The works themselves have been posted on the web (some of which I’d very much pay to see made!), and you can buy it as a book which additionally contains interviews with the featured creators, small essays on sexism in and around comics, etc. The exhibition itself is touring (it was not at Lyon BD this year, though), but I do not know where it will be shown next.

Since there were fewer events of interest to me on Sunday (there were a few, but colliding with Scott McCloud’s lecture, and there was no way I was going to miss that), I decided this was the opportunity to try and meet some of the creators showcased in this project, especially as a number of them are local to the area.

Highlights of the day:

  • Meeting with Paka at the Lapin booth, who mentioned to me that his collaboration with Cyprien, Roger et ses humain (previously mentioned here) was now available in English on digital platforms, among them Comixology; this can be a viable way to discover this work, at least as an artist.
  • Catching Hero-ïne-s contributors Efix, Marie Avril, Emy), Anjale (note that I was still dressed as Clark Kent), and Yan Le Pon (links to their own pieces) and chatting with them about their contributions and the general state of comic book heroines. Most of them were even generous enough to sketch in my copy of the book.
  • Watching Scott McCloud’s lecture presenting his latest book project: the pitch, the need for it, case studies of examples and counter-examples, etc. Even with half the time taken by the translator, it still had so much information density that no summary could not possibly do the lecture justice. McCloud is going around the con circuit, so I implore you to go and catch a performance of his lecture, you won’t regret it.

    He went straight to a signing after the lecture (in fact, he was signing for most of the duration of the festival, and his line was always packed), so I was not able to have any aside time with him, but I did get a few answers: during the lecture, he had a few words about Powerpoint (probably the visual communication medium office dwellers create the most), and it will be covered in the book (one of my interrogations from the announcement).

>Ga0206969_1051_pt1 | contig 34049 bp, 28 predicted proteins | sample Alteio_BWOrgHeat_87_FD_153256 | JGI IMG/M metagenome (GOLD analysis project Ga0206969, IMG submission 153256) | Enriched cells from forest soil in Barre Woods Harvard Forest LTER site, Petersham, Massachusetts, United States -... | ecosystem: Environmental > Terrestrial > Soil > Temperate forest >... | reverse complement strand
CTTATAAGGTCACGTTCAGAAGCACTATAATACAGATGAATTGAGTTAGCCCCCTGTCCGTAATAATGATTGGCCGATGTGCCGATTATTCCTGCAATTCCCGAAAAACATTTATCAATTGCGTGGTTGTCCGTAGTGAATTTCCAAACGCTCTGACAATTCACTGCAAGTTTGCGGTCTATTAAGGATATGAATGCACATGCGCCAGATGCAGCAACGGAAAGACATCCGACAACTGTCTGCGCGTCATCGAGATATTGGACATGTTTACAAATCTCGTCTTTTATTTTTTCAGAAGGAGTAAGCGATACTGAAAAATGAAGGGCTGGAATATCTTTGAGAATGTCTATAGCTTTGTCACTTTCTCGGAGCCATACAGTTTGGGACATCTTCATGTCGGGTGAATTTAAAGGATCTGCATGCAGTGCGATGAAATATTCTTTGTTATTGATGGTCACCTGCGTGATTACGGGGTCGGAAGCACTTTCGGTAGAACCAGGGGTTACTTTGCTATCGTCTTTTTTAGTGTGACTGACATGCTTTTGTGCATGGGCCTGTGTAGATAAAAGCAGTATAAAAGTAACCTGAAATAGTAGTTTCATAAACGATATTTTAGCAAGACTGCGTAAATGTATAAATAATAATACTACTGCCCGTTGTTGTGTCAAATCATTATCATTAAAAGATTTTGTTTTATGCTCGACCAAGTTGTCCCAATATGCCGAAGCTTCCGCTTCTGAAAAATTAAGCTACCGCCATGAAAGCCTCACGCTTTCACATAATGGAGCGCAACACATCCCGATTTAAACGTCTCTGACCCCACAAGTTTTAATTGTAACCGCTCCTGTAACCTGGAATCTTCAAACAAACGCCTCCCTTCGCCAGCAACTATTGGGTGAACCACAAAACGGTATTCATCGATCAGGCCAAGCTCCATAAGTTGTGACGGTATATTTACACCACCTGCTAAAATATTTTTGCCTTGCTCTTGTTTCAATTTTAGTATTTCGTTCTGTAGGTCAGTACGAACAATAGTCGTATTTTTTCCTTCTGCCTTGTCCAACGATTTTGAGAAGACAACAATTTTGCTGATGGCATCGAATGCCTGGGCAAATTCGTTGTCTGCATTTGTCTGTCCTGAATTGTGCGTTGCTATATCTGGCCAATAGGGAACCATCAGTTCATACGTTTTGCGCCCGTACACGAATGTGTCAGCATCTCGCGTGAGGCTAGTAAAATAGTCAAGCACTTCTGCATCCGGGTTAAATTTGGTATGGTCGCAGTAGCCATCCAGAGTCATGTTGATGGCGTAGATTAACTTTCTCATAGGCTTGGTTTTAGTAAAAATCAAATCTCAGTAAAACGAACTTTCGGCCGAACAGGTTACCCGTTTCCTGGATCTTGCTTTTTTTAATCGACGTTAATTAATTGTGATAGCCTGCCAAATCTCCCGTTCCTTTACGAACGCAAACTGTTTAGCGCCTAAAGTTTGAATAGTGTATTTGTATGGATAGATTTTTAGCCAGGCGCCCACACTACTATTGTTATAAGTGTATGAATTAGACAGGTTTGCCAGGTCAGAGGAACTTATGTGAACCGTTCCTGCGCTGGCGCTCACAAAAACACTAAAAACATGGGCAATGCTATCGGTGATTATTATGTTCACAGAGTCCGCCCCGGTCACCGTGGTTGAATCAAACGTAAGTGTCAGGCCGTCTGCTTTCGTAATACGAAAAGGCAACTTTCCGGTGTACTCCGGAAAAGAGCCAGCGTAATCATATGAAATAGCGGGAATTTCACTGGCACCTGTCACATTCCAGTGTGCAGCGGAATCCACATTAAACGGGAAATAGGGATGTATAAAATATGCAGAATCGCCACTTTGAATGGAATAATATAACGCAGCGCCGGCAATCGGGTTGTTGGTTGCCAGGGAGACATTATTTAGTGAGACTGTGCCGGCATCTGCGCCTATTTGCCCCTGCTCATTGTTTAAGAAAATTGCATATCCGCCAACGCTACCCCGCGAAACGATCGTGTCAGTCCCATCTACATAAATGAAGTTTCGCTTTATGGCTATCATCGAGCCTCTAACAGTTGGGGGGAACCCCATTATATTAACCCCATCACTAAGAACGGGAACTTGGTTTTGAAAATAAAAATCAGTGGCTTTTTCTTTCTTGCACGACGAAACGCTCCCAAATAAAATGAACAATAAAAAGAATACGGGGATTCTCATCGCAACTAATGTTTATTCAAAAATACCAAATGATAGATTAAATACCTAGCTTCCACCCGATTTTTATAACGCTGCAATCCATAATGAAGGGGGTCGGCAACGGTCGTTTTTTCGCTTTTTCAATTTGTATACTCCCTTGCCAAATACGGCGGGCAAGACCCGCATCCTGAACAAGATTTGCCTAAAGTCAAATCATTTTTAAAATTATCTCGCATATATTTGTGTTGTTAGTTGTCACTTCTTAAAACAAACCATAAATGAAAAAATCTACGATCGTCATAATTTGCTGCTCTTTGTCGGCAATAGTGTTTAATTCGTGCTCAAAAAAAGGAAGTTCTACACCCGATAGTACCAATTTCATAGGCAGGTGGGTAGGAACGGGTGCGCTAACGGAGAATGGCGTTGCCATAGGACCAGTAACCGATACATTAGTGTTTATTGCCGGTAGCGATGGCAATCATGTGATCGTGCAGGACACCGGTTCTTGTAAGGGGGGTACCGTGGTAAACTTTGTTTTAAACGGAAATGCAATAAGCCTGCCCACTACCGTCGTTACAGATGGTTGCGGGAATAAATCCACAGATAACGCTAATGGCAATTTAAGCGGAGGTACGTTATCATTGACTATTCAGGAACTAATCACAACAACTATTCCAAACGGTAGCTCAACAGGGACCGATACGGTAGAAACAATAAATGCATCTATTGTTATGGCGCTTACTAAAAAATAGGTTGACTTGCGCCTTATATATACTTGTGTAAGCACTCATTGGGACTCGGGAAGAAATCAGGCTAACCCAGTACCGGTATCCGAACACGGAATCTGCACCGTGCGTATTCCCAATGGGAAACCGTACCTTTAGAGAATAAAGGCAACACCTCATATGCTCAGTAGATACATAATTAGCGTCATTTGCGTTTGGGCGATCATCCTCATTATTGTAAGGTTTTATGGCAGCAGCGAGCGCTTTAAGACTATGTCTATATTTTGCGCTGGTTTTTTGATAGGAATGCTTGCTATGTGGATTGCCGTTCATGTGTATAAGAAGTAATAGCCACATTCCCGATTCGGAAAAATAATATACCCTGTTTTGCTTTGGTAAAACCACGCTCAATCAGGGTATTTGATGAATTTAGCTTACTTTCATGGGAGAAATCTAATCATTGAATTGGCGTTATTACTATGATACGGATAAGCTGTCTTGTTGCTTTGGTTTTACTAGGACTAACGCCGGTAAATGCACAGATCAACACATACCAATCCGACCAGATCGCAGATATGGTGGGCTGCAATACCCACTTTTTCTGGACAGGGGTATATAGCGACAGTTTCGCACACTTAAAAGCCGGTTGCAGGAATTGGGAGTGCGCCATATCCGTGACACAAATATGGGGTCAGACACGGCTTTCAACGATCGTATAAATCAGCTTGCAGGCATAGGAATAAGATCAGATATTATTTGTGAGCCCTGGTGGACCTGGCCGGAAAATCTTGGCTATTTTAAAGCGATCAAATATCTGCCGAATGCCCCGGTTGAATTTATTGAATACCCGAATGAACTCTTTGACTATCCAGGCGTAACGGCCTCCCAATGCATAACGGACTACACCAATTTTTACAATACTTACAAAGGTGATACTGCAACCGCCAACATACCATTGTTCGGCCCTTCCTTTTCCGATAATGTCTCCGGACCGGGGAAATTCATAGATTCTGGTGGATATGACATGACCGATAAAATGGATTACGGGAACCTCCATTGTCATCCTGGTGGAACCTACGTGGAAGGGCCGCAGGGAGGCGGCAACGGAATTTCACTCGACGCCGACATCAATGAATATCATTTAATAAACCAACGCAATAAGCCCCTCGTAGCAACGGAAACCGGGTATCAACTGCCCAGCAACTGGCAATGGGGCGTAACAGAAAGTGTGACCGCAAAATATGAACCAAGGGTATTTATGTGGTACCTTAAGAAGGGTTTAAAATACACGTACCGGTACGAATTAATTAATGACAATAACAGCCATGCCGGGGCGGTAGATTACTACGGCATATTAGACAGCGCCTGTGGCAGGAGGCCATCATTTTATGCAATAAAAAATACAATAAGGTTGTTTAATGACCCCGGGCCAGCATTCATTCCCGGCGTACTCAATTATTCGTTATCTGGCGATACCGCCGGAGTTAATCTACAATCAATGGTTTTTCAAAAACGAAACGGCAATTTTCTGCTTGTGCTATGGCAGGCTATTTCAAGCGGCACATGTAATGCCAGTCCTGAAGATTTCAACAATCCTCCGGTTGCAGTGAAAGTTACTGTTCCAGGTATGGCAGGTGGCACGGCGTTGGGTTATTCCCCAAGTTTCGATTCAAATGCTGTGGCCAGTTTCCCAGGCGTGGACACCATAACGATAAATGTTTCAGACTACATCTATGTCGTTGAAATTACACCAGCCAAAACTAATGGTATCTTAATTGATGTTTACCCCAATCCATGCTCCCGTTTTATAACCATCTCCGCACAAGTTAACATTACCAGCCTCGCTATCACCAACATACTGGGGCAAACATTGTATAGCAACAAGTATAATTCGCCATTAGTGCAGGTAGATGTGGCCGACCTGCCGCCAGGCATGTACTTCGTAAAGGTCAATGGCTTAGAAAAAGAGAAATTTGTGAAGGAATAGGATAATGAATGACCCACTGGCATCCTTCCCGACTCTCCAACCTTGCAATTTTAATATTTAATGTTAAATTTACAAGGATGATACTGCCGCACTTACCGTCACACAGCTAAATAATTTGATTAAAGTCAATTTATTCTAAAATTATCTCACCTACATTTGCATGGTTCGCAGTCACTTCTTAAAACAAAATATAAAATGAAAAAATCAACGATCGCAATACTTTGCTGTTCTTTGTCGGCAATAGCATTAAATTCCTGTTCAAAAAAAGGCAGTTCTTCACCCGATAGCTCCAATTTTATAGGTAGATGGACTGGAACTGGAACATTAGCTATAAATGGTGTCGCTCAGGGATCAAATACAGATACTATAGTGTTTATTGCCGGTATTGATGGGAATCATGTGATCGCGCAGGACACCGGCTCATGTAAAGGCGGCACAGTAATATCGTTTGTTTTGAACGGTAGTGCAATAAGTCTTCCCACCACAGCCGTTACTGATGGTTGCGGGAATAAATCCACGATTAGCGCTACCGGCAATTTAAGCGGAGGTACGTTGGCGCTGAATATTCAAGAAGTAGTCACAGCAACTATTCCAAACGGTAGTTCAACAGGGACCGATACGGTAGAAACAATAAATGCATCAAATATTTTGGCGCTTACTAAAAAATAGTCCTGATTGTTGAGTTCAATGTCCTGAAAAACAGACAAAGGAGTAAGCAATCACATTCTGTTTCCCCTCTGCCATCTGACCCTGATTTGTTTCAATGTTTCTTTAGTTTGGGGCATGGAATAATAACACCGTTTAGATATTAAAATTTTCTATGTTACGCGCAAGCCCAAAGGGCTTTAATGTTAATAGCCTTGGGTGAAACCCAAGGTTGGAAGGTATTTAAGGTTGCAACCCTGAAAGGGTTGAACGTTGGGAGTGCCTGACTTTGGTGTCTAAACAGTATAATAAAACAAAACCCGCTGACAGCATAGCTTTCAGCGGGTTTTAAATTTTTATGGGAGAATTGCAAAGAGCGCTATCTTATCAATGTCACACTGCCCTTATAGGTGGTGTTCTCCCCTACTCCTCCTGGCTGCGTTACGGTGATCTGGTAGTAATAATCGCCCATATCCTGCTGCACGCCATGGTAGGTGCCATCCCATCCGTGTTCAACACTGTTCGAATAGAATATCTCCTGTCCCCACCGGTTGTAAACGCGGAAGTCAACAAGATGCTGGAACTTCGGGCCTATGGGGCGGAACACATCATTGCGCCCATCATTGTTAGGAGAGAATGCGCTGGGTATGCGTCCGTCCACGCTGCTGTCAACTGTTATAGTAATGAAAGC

At the end of the lecture, during the Q&A session, he confirmed in response to my question that, while there would be no dedicated chapter (the book not being organized along media type, but along other concepts), the teachings would not just be applicable to static media, and some of the examples would be from interactive media.

    Lastly, I went in line for the signing, and once I reached him I asked one last question: what, if anything, he did find different in French cons as opposed to U.S. cons. His answer was that in his experience signings were mostly the same, but in panels in France he appreciated not having to spend nearly as much time justifying how comics could serve important endeavors: French people have little trouble believing that.

  • At the same signing, meeting Bou … oh, wait, is that the line for him?! One, two, three … ten … OK, there is no way I can reach him before the festival closes its doors. Too bad, maybe next time.

It was then time to leave, but if they keep up like this, I will most certainly be back next year. I would like to close by thanking Lyon BD festival for evaluating and accepting my press badge application, without which I would not have been able to cover the festival as much as I did; and of course, for putting out a great festival.

And that will wrap up Fleen’s coverage of LyonBD 2017. With any luck, we’ll have more reports from a variety of festivals from FSFCPL in the coming years.


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¹ Fun fact: Sunday was also polling day for the French general elections, and mainland France does not have mail-in voting or early ballots, and I hope it never has online voting: so I had to appoint a proxy to vote on my behalf, there is no other way to vote while away on polling day.

Lyon BD, Deuxième Jour

We continue the reporting of Fleen Senior French Correspondent Pierre Lebeaupin from the grounds of Lyon BD. If you missed Day One, it may be found here.

The main attraction of a French comics festival is getting to meet the comics creators themselves, or more specifically, getting them to sketch and sign in one of their books you brought; that last part is important: the creator typically won’t have his books on hand, and by himself is not set up to take your money. This means sketches are free as a rule. Though if you don’t own any of their books, not to worry: they are available for sale at the festival so you can have your copy when you get in line for the signing.

So for instance for Lyon BD:

  • A temporary location inside the city hall was set up as a bookshop (an offshoot of a local bookshop, in fact).
  • A big reception room and several smaller ones inside the city hall were set up as table space for invited creators, independently of any publisher.